This is some of the best High-Production-Value rock music of the ’70s. The amount of effort that went into the recording of this album is comparable to that expended by the engineers and producers of bands like Supertramp, Yes, Jethro Tull, Ambrosia, Pink Floyd and too many others to list. It seems that no effort or cost was spared in making the home listening experience as compelling as the recording technology of the day permitted. (Of course, as it turns out, recording technology only got worse as the decade wore on, and during the ’80s the sound of most records went off a cliff.) Big Production British Rock & Roll just doesn’t get much better than A Space in Time.
The Tubey Magic Top Ten
You don’t need tube equipment to hear the prodigious amounts of Tubey Magic that exist on this recording. For those of you who’ve experienced top quality analog pressings of Meddle or Dark Side of the Moon, or practically any jazz album on Contemporary, whether played through tubes or transistors, that’s the luscious sound of Tubey Magic, and it is all over A Space in Time.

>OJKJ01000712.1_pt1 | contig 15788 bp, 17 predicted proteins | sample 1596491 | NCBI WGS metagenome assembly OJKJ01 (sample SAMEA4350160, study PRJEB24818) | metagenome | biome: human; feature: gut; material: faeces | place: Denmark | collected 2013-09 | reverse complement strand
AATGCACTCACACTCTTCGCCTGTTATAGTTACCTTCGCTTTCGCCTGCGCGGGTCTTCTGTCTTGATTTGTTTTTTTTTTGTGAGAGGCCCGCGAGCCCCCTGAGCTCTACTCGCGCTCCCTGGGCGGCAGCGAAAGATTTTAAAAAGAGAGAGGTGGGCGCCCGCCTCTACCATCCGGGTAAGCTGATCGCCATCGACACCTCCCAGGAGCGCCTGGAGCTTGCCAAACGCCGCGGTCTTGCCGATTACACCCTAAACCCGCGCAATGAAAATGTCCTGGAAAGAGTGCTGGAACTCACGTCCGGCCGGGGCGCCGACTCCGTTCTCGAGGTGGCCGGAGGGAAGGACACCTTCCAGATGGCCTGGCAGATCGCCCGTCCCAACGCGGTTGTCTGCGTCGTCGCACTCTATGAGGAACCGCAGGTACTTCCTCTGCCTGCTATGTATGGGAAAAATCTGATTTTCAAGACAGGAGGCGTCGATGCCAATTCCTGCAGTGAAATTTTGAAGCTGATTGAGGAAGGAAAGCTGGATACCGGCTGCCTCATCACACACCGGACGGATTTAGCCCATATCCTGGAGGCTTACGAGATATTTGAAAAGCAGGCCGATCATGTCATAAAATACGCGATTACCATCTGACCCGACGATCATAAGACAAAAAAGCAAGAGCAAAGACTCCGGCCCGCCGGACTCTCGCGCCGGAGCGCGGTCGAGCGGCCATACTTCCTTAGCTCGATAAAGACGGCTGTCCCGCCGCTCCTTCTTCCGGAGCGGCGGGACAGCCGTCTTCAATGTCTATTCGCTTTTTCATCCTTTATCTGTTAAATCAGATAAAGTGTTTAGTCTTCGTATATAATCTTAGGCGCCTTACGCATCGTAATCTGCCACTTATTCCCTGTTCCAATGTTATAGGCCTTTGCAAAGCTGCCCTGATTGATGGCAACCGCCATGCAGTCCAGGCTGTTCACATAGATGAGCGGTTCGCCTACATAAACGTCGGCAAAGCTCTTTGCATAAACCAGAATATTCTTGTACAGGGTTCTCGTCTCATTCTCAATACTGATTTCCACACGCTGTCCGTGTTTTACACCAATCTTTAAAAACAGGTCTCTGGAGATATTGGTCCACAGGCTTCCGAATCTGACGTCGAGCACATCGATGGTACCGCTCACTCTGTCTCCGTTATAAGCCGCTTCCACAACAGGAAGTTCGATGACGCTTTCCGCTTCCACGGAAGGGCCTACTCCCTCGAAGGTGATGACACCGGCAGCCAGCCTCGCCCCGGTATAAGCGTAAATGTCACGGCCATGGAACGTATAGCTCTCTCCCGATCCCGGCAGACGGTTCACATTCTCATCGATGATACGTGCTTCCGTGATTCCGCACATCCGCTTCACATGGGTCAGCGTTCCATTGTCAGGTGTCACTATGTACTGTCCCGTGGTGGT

Ranked strictly in terms of Tubey Magic I would have to put this album on our list of Most Tubey Magical Rock Recordings of All Time, right up there with, in no particular order:
- Sgt. Pepper (1967),
- Meddle (1971),
- Dark Side of the Moon (1973),
- Dire Straits Self-Titled (1977, and clearly the outlier in this group),
- The Eagles Self-Titled (1972),
- Tommy (1969),
- The Doors Self-Titled (1967),
- Ziggy Stardust (1972),
- Tumbleweed Connection (1970)